- NEW 2021-12-29: Per CVE-2021-44832 the same issue can be exploited, although with more difficulty (the attacker must first get access to the log4j configuration file), when using 2.17.0 with the JDBCAppender (i.e. writing logs to a database). If you’re not using this functionality, there should be no risk related to this new vulnerability. Unlike the JMSAppender noted for the log4j 1.2.x risk, however, the JDBCAppender is widely used in log4j 2.x. This problem is interesting because it’s an additional layer of JNDI lookup capability that exists to allow log4j to lookup the connection information for the intended database from the local application context, or possibly, a remote service. This use of JNDI lookup is commonly used to avoid hard-coded database connection information in code and configuration files (as well as centralizing the storage of credentials). The fixed jar is simply changing the default behavior and allowing the prior behavior to be enabled with a setting. This is the sort of change that may require more rework if the JDBCAppender needs to be used with JNDI lookups to make it safe.
Now on to the interesting part. As we’ve been discussing this internally, we realized a few things about the risk posed by the log4shell vulnerability:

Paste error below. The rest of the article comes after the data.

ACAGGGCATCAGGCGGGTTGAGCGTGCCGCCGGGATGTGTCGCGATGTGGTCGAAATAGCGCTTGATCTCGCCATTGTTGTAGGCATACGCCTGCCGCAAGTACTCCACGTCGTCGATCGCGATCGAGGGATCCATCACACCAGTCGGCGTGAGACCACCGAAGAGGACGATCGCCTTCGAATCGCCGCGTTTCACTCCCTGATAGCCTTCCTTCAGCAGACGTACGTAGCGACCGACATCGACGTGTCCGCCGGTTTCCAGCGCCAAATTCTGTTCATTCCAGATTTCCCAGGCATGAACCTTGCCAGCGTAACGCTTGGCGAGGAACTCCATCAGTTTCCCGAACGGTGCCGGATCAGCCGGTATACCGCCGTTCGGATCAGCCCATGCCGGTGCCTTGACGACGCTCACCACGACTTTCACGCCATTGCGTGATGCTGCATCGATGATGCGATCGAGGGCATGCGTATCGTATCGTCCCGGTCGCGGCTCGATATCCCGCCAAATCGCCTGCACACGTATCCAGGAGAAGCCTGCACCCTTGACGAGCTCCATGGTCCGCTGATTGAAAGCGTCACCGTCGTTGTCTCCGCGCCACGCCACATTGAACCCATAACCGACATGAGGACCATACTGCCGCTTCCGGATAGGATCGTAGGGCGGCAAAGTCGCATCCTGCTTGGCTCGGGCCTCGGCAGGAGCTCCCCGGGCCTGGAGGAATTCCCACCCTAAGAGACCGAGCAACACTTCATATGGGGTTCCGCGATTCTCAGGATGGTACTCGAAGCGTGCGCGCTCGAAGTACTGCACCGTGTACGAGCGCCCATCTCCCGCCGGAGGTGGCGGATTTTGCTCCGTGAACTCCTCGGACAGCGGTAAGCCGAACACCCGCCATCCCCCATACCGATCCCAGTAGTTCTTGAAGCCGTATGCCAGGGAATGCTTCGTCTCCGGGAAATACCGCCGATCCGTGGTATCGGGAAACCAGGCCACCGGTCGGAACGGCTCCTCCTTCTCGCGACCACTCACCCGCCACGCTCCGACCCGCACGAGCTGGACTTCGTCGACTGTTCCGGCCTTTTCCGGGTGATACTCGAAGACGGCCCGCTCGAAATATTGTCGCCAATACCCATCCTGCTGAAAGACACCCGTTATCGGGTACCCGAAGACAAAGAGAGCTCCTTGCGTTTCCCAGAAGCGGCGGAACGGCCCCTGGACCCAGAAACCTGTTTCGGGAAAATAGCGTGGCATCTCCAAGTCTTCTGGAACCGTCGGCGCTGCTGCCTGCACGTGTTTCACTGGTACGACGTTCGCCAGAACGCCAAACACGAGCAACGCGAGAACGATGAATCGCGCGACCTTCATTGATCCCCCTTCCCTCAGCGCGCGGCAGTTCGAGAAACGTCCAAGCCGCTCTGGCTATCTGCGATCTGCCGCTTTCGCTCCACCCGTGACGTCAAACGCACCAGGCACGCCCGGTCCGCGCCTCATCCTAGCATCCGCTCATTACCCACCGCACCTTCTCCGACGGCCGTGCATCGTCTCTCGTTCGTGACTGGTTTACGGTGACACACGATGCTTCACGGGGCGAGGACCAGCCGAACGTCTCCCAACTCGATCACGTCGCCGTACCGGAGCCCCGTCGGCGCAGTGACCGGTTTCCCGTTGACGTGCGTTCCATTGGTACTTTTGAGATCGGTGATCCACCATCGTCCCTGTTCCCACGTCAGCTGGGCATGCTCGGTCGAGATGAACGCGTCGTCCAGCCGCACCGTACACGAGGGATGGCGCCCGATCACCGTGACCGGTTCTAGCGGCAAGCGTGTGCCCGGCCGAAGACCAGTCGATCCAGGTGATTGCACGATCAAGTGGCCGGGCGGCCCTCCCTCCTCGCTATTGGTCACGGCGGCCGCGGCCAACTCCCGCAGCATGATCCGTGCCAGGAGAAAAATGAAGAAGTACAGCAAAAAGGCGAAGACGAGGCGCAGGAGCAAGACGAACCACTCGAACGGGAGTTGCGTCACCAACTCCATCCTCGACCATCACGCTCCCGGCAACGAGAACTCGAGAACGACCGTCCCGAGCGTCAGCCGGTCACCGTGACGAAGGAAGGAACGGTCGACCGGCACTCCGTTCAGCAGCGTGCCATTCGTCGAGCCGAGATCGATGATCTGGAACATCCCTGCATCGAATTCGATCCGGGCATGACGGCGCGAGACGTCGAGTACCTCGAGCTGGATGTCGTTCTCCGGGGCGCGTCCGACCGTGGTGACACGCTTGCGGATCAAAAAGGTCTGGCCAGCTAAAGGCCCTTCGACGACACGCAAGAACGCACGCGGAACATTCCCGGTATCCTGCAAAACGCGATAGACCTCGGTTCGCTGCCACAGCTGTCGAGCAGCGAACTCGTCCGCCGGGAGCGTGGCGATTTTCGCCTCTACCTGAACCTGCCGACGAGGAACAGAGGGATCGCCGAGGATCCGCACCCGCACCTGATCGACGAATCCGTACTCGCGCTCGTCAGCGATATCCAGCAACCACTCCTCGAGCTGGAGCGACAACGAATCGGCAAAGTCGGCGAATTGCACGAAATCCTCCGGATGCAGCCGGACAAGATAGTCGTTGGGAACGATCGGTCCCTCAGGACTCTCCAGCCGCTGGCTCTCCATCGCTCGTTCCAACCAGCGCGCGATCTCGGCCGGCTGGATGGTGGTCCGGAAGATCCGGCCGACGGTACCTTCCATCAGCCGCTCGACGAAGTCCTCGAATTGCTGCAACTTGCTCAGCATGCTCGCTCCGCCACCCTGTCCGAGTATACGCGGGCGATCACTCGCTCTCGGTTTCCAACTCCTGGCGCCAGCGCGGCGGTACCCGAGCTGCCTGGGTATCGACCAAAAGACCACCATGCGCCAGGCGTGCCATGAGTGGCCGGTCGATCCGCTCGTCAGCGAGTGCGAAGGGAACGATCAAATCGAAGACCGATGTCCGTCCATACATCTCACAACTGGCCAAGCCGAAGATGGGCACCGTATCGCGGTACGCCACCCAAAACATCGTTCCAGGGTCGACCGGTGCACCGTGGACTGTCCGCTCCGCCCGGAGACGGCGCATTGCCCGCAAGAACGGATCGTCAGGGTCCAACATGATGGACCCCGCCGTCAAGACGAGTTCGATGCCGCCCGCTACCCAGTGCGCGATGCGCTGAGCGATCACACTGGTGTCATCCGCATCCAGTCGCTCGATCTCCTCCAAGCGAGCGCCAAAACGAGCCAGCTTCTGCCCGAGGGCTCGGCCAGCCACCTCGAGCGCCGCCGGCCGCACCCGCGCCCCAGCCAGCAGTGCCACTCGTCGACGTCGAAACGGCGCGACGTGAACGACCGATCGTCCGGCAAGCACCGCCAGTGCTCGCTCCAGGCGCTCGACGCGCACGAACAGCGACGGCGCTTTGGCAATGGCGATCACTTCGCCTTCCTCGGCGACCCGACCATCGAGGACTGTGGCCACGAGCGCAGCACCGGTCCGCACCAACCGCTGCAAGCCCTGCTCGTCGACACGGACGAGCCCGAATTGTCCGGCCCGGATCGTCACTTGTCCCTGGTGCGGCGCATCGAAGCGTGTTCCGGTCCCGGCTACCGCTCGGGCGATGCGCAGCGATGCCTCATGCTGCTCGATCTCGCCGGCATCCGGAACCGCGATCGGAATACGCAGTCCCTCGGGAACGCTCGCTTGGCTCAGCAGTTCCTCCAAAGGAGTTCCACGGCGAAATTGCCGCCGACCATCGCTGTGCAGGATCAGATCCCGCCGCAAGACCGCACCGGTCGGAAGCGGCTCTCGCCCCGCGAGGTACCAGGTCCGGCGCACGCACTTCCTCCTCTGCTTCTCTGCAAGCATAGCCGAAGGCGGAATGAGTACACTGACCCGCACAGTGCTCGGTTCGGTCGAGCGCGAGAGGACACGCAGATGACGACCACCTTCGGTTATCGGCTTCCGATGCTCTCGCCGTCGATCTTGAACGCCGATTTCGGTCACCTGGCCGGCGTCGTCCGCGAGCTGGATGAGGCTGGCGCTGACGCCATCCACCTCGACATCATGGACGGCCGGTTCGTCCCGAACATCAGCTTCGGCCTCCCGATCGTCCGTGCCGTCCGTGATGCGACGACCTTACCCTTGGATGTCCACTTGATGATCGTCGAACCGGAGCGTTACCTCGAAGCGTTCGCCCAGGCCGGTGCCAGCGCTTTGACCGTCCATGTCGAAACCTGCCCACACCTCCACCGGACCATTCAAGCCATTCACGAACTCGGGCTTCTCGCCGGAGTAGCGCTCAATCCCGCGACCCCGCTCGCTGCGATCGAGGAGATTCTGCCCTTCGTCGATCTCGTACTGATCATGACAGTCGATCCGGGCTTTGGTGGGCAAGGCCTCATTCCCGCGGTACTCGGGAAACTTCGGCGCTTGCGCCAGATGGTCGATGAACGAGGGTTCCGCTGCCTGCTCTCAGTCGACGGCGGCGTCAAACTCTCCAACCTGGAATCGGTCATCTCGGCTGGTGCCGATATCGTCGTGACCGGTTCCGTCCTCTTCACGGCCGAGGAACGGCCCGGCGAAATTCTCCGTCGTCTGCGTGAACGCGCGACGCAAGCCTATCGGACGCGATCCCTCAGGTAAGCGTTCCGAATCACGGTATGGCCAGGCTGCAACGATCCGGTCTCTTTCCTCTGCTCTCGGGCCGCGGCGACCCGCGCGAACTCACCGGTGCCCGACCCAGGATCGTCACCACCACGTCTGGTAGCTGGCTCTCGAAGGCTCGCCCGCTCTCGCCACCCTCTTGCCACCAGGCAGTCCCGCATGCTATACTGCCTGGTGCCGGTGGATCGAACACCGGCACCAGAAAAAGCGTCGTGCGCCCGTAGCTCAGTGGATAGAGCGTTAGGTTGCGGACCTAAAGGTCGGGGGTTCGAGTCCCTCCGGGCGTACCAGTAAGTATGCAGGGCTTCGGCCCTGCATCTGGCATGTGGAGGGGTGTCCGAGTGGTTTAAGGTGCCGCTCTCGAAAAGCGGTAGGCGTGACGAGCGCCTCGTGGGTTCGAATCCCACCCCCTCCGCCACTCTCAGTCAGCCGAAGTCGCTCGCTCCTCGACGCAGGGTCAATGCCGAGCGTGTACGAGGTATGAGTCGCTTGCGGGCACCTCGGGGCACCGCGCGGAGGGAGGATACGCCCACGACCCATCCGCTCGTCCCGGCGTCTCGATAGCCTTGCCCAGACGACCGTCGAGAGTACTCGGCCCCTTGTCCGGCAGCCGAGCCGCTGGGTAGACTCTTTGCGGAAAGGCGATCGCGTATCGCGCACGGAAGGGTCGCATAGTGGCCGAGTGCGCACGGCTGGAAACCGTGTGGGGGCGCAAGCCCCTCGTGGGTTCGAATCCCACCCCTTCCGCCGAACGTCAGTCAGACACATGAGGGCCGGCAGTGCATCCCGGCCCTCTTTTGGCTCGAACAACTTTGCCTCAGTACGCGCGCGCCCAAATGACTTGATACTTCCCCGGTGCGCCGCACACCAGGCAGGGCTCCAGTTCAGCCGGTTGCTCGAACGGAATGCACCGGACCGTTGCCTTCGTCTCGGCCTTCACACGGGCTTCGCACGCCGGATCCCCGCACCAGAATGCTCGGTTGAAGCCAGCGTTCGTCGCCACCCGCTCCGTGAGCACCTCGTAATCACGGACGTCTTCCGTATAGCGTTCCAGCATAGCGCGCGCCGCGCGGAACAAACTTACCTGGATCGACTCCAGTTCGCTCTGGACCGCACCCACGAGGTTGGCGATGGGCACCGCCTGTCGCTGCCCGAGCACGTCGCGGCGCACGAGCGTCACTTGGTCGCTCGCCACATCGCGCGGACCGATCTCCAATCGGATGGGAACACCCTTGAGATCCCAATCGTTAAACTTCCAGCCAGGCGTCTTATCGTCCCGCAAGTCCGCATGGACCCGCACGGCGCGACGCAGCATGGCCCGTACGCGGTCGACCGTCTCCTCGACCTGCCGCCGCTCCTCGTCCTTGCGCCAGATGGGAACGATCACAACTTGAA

- There is an industry-wide tendency to shrug off these kinds of risks as “only a problem for internet-facing systems.” There are two key ways that this thinking is flawed. First, perfectly preventing a malicious actor from accessing your network is impossible. Not only are firewalls not perfect, but social engineering and angry employees can circumvent them entirely. Second, this sort of vulnerability can be exploited by cascading an offending string from system to system via service calls down the chain until it finds one that is vulnerable.
- Every software vendor is taking a different approach. Even the ones that agree that swapping out the jars is the right move don’t agree on how they want to deliver that to customers. We find that it is important to take the time to assess each vendor’s approach and follow their instructions carefully to ensure you don’t create more problems than you solve. That said, patience is required to allow vendors the time to not only identify which products are vulnerable and release a fix, but also to test that fix and ensure it doesn’t cause problematic regressions.
- It is not at all surprising how widespread this is, but it is surprising that it was found because of Minecraft. It turns out that Minecraft is written in Java and uses log4j2. It appears that Minecraft servers were logging, by default, all the messages typed into the chat. This meant that anyone could put a malicious JNDI lookup into the chat on a Minecraft multiplayer server and exploit this vulnerability. Here’s a great video showing how it works, including how to get as far as getting a remote shell on a Minecraft server.
If you need help either to work through remediations or devise a strategy to optimize response next time (because there certainly will be a next time), as your trusted partner and advisor, we’re ready, willing, and able to help.
Just don’t forget your towel.